predicate

noun
pred·​i·​cate | \ˈpre-di-kət \

Definition of predicate 

(Entry 1 of 3)

1a : something that is affirmed or denied of the subject in a proposition in logic

b : a term designating a property or relation

2 : the part of a sentence or clause that expresses what is said of the subject and that usually consists of a verb with or without objects, complements, or adverbial modifiers

predicate

verb
pred·​i·​cate | \ˈpre-də-ˌkāt \
predicated; predicating

Definition of predicate (Entry 2 of 3)

transitive verb

1a : affirm, declare

b archaic : preach

2a : to assert to be a quality, attribute, or property used with following of predicates intelligence of humans

b : to make (a term) the predicate in a proposition

3 : found, base usually used with on the theory is predicated on recent findings

4 : imply

predicate

adjective
pred·​i·​cate | \ˈpre-di-kət \

Definition of predicate (Entry 3 of 3)

: completing the meaning of a copula predicate adjective predicate noun

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Other Words from predicate

Noun

predicative \ ˈpre-​di-​kə-​tiv , -​ˌkā-​ \ adjective
predicatively adverb

Synonyms for predicate

Synonyms: Verb

base, ground, hang, rest

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Did You Know?

Verb

The verb predicate means, among other things, "to found or base." Despite being attested as early as 1754, that sense has endured attack as a misuse on the grounds that it is not true to its Latin root praedicare, meaning "to proclaim, assert." This criticism, however, has subsided. Predicate can also mean "imply," but be careful about using it to mean "predict"-that use does appear in published sources sometimes, but it's an easy target for usage commentators, who are bound to consider it an all-too-predictable error. The meaning of predicate directly tapped from its Latin root-that is, "to assert"-most often occurs in metaphysic contemplation. A simplistic example of such use is the statement "if y is said to be x (e.g., an apple is a fruit), everything that is predicated of y is predicated of x."

Examples of predicate in a Sentence

Noun

In the sentence “The child threw the ball,” the subject is “the child” and the predicate is “threw the ball.”

Verb

she has predicated her theory on recent findings by other astronomers

Adjective

In “the sun is hot,” “hot” is a predicate adjective.
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Recent Examples on the Web: Noun

The Nunes memo that alleged a political and abusive predicate for the Russia probe wasn't exactly embraced by Republicans, but it's contributed to Trump's narrative. Aaron Blake, Washington Post, "Trey Gowdy’s total rebuke of Trump’s ‘spying’ narrative — and the pattern it fits," 30 May 2018 The cheerleaders’ legal claims The factual assertions detailed above serve as predicates for the specific legal claims levied against the Texans. Michael Mccann, SI.com, "NFL Teams Previously Have Settled in Cheerleader Lawsuits. Will Texans' Ex-Cheerleaders Set Different Precedent?," 25 June 2018 But in drawing these lines, analysts said, Mr. Giuliani may be signaling to Mr. Mueller the outer boundaries of the president’s tolerance or even laying a predicate for later firing the special counsel. Peter Baker, New York Times, "Trump Team’s Mueller Strategy: Limit the Investigation and Attack the Investigators," 21 May 2018 Xie’s swallowed commands, shorn of their predicates, suggest that the rules of her art cannot be codified. Ben Taub, The New Yorker, "Jenny Xie Writes a Sightseer’s Guide to the Self," 30 Apr. 2018 Despite this, some Republicans have suggested that the Steele dossier was a predicate for the investigation — a suggestion aimed at undermining the broader Russia probe that is currently imperiling the White House. Aaron Blake, Washington Post, "The White House's broken promise on the Democratic memo," 10 Feb. 2018 This was the predicate for his recusal from the Intelligence Committee’s Russia investigation. Philip Bump, Washington Post, "A complete timeline of the events behind the memo that threatens to rip D.C. in two," 2 Feb. 2018 More than 200 federal crimes can be legal predicates for money laundering Byrne added in a Monday interview. USA TODAY, "Follow the money: Here's how money laundering works," 30 Oct. 2017 What Happened, whose title of course requires no further predicate, occasionally engages in blame, what-happened-wise: of Clinton herself, of Donald Trump, of Bernie Sanders, of James Comey, of Vladimir Putin, of the American media, of many more. Megan Garber, The Atlantic, "'What More Do You Need?'," 13 Sep. 2017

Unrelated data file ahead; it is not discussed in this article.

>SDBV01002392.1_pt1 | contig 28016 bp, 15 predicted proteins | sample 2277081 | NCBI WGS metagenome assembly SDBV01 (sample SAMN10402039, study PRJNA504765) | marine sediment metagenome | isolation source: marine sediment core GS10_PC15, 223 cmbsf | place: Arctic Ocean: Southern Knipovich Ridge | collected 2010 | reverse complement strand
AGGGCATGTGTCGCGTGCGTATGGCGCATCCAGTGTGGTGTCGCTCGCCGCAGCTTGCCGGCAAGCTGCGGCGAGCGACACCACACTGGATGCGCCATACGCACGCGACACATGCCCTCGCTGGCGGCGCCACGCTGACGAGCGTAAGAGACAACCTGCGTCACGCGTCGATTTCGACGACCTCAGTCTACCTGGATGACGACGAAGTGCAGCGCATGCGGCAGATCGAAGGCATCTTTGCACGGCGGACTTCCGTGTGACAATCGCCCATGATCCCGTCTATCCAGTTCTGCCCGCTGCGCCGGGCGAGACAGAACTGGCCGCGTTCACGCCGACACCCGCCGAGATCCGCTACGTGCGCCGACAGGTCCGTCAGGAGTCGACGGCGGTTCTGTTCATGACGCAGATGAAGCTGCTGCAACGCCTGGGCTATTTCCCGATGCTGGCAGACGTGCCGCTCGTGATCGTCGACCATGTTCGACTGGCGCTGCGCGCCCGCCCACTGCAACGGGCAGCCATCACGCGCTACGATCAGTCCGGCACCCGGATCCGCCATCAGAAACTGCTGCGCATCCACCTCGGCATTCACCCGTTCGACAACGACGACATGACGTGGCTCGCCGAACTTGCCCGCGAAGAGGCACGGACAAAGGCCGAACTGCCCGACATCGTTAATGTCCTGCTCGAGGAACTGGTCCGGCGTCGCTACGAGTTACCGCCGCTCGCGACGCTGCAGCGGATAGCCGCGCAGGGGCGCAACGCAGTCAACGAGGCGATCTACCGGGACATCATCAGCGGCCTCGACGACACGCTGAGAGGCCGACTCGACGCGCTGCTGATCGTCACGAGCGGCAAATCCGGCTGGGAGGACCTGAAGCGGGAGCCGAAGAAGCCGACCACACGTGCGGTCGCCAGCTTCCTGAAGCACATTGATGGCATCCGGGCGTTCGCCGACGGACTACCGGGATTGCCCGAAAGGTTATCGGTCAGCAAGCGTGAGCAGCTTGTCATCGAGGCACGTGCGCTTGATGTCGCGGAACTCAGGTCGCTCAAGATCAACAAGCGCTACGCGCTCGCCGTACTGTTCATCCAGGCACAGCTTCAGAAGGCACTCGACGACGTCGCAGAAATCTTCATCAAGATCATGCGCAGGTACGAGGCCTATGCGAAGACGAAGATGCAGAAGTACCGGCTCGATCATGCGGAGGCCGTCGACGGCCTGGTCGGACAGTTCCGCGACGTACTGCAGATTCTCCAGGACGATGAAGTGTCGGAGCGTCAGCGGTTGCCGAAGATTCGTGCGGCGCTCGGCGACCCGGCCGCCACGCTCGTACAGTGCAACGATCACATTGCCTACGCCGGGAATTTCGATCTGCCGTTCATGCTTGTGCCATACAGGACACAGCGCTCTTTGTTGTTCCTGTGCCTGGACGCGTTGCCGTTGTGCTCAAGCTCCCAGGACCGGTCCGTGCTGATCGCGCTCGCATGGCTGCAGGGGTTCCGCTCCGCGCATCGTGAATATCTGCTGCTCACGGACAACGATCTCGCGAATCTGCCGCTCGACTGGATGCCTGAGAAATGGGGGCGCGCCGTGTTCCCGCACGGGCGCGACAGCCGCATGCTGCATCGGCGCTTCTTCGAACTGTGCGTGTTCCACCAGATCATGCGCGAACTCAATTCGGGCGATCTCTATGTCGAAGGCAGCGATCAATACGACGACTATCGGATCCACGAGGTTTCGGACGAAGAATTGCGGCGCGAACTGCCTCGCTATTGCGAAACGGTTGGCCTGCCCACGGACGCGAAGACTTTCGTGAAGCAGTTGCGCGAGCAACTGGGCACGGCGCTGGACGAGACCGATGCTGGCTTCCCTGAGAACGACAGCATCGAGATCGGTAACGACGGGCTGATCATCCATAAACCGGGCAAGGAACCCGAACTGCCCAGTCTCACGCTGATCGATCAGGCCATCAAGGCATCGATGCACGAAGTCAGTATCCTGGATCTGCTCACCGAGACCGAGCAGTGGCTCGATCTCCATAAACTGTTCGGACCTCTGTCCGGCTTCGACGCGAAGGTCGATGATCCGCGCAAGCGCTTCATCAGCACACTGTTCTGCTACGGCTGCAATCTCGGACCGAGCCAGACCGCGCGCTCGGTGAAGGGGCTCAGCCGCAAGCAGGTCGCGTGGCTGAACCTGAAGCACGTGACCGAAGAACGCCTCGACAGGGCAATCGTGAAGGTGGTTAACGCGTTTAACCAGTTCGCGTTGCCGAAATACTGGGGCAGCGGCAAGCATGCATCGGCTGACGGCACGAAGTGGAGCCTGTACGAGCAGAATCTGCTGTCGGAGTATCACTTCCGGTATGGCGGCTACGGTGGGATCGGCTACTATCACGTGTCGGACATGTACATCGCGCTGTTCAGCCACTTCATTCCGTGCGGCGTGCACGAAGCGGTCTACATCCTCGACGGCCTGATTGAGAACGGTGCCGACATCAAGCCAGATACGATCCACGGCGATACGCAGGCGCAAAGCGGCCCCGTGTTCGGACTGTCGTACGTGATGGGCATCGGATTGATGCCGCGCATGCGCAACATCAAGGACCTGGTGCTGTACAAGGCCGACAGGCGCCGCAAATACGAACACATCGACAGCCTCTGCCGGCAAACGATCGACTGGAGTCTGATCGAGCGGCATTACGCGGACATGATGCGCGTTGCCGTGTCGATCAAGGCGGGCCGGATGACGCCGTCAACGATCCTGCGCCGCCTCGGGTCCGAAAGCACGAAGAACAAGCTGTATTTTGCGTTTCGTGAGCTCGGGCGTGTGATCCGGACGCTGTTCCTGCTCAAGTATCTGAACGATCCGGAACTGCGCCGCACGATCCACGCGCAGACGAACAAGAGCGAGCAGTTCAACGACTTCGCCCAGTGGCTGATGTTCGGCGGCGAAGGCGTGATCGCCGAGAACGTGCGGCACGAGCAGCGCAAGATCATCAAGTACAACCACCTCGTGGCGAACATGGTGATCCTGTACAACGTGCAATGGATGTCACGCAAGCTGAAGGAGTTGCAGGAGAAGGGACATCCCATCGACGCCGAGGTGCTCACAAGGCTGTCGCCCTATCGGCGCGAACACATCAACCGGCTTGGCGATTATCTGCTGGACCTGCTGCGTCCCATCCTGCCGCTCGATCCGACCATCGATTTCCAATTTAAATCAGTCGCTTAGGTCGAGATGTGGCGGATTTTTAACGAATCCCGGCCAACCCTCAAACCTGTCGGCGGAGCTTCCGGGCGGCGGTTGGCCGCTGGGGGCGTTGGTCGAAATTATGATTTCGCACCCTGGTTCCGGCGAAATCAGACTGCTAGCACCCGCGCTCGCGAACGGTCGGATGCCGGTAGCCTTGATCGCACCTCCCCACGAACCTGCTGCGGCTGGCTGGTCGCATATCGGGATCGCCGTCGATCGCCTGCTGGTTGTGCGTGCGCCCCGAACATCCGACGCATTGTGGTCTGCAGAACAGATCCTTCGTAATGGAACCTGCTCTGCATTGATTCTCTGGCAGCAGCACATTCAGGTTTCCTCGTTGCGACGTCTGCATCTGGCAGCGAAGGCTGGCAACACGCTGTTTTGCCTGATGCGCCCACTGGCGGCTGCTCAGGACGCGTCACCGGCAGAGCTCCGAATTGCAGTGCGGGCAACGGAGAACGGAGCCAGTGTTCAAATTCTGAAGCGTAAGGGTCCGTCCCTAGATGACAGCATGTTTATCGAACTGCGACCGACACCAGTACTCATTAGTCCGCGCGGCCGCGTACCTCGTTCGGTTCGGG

Recent Examples on the Web: Verb

The boom scenario is predicated on the low pressure system developing to our south, and that does not look likely — probably only a 10 or 15 percent chance. Wes Junker, Washington Post, "Snow begins Tuesday evening in the D.C. region — a dusting to 2 inches possible," 15 Jan. 2018 Back then, San Antonio countered the emergence of LeBron and the Heat's superteam with great defense and an offense predicated on motion and moving the ball all over the floor. Andrew Sharp, SI.com, "The Unnerving Excellence of Steph Curry and the Warriors," 4 June 2018 But Trump's campaign promises were never predicated on a careful deliberation of solid facts and hard truths. Mari Uyehara, GQ, "What Trump Really Means When He Talks About Migrant Children, MS-13, and "Animals"," 30 May 2018 And the firing of Comey was predicated ostensibly on a review by Rosenstein of his handing of the Clinton email investigation, but that is generally understood to have been something of a fig leaf. Philip Bump, Washington Post, "Trump defenders’ efforts to cast Mueller as tainted are gaining urgency," 17 Mar. 2018 But that deal is predicated on Democrats holding the open seat in Westchester, as well as one in the Bronx vacated by Ruben Diaz Sr., who is now a New York City councilman. Lisa W. Foderaro, New York Times, "Open Seat in Westchester May Hold Key to Democratic Unity," 30 Jan. 2018 The perception of drug addiction is still predicated on weakness, sin, and shame—all of which deserve punishment or justify exploitation. Josie Duffy Rice, The Atlantic, "The Gospel According to Pusha T," 12 July 2018 Because desire is often predicated on distance, transgression and mystery. Cheryl Strayed, New York Times, "I’m 70, and I Want to Still Want Sex," 22 May 2018 This league is all predicated on trying to find mismatches. Jeff Zillgitt, USA TODAY, "LeBron James on passing Kareem Abdul-Jabbar for most postseason field goals: I'm not a scorer," 22 May 2018